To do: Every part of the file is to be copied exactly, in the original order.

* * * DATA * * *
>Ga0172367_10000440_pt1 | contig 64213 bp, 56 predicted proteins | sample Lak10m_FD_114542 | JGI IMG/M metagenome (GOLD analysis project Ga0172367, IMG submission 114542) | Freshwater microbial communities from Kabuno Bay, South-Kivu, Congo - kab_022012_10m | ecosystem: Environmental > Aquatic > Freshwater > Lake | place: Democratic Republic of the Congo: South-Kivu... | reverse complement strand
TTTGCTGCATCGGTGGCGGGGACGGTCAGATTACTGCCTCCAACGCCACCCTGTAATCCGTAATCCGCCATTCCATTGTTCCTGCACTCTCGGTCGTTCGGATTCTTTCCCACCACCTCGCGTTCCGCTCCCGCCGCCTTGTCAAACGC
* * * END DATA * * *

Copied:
>Ga0172367_10000440_pt1 | contig 64213 bp, 56 predicted proteins | sample Lak10m_FD_114542 | JGI IMG/M metagenome (GOLD analysis project Ga0172367, IMG submission 114542) | Freshwater microbial communities from Kabuno Bay, South-Kivu, Congo - kab_022012_10m | ecosystem: Environmental > Aquatic > Freshwater > Lake | place: Democratic Republic of the Congo: South-Kivu... | reverse complement strand
TTTGCTGCATCGGTGGCGGGGACGGTCAGATTACTGCCTCCAACGCCACCCTGTAATCCGTAATCCGCCATTCCATTGTTCCTGCACTCTCGGTCGTTCGGATTCTTTCCCACCACCTCGCGTTCCGCTCCCGCCGCCTTGTCAAACGC